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Five for Families: Sandlot is a nostalgic look at youth
Patrick Renna in "The Sandlot. - photo by Deseret Connect
Here are five movies from various platforms families may want to consider. Note: Since not all are appropriate for younger children, age recommendations are included.

DVD: 'The Sandlot'

Chris Hicks wrote for the Deseret News that The Sandlot is a series of comic vignettes featuring a ragtag group of young boys. But if you can accept The Sandlot on its own terms, as a sentimental, nostalgic look at growing up, through that overused metaphor, baseball ... youll have fun. More importantly, young audiences will have fun. Parents should note that the film is rated PG for some language, including a few S-words, and kids chewing tobacco (with negative consequences). recommends the film for viewers ages 8 and older.

Amazon Instant: 'The Karate Kid'

Common Sense Media refers to the film as a fine pick for families with older tweens as a standard new-kid-in-town flick and notes it's got soul thanks to the teacher-student relationship. The website cautions, however, that the film contains some swearing, insults and fights and one scene of marijuana use. recommends the film for viewers ages 10 and older.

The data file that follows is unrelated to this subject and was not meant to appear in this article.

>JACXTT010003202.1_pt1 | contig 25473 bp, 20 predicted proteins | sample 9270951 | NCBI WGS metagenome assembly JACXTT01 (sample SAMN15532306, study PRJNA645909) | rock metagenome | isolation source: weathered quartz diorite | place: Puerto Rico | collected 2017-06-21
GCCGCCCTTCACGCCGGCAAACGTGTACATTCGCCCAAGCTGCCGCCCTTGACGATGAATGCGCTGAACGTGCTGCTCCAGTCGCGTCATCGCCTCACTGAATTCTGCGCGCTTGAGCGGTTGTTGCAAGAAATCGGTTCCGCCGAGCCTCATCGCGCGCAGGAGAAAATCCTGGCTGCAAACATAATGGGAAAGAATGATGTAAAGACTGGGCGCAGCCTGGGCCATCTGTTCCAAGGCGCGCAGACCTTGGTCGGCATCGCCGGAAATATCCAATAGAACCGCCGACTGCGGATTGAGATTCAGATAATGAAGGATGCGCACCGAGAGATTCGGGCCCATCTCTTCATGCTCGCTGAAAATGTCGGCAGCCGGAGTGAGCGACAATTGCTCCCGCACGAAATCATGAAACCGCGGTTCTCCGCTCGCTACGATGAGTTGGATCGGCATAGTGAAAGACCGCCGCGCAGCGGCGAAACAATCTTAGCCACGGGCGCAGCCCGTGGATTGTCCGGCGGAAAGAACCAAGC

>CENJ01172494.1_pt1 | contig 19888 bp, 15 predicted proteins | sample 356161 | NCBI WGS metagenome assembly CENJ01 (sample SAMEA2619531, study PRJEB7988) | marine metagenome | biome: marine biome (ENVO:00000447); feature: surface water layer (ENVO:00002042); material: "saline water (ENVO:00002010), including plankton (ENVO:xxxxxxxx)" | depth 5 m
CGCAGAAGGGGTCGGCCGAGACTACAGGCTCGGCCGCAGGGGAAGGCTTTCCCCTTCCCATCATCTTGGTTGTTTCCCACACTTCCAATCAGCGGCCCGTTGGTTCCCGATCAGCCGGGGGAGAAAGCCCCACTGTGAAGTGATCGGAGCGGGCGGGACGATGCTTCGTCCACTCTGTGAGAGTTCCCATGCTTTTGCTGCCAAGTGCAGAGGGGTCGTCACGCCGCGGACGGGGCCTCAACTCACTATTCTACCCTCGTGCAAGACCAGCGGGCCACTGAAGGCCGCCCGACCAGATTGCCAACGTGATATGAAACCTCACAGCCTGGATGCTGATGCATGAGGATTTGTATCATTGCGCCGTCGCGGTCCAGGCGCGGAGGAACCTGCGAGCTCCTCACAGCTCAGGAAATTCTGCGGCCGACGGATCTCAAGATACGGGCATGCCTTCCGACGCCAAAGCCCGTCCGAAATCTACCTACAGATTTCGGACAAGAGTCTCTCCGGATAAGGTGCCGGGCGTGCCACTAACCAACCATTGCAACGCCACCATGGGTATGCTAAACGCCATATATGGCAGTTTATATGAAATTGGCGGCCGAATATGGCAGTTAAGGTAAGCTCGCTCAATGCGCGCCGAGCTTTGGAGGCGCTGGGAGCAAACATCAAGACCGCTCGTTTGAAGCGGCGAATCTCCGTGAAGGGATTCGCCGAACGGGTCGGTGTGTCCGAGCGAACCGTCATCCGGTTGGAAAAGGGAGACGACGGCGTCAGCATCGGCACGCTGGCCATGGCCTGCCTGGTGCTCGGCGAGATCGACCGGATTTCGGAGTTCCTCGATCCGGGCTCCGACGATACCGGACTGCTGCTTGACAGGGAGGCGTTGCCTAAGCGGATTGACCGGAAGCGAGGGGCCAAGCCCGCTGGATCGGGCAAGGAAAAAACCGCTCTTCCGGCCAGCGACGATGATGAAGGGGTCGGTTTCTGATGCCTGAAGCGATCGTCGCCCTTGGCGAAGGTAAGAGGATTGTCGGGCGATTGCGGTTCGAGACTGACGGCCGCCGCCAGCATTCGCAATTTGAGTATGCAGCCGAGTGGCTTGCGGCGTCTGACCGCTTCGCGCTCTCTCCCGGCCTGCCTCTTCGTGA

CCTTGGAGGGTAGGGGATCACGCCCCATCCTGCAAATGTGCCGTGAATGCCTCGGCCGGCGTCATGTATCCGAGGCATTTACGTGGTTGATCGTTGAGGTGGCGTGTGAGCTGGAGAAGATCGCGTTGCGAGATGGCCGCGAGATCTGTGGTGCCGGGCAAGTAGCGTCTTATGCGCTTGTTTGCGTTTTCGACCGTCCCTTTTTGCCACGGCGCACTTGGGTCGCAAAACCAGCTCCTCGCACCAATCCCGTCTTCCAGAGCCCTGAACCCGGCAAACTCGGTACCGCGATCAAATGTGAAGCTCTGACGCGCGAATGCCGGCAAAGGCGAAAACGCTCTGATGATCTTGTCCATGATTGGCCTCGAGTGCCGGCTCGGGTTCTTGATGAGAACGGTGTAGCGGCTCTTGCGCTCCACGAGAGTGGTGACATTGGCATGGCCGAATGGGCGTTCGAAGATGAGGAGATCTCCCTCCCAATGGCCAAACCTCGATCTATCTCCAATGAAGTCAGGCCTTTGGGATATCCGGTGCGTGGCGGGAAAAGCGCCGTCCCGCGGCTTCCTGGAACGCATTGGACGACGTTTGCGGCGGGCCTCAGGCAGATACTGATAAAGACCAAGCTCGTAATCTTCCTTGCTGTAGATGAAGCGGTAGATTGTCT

Redbox: 'Penguins of Madagascar' praises the film for stressing the idea of doing the right thing almost constantly and for teaching that its not how you look, but what you do that counts. The website states that the film, which is rated PG for mild action and some rude humor, is fairly wholesome. recommends the film for viewers ages 7 and older.

iTunes: 'Stuart Little'

The Dove Foundation states that throughout the course of several adventures the film teaches the importance of family, friendship and loyalty and that in the end the Littles learn that everyone has a little bit of a Stuart in them: tenacity, courage and spirit, which all play active roles in their lives. recommends the film for viewers ages 7 and older.

Netflix: 'Brother Bear'

Parent Previews says the film tells of a boy named Kenai who has the unique opportunity to walk in another mans moccasins, or in this case paws when he is turned into a bear. (Kenai) unearths the meaning of love, the website states, and finds a whole new perspective on brotherhood. recommends the film for viewers ages 6 and older.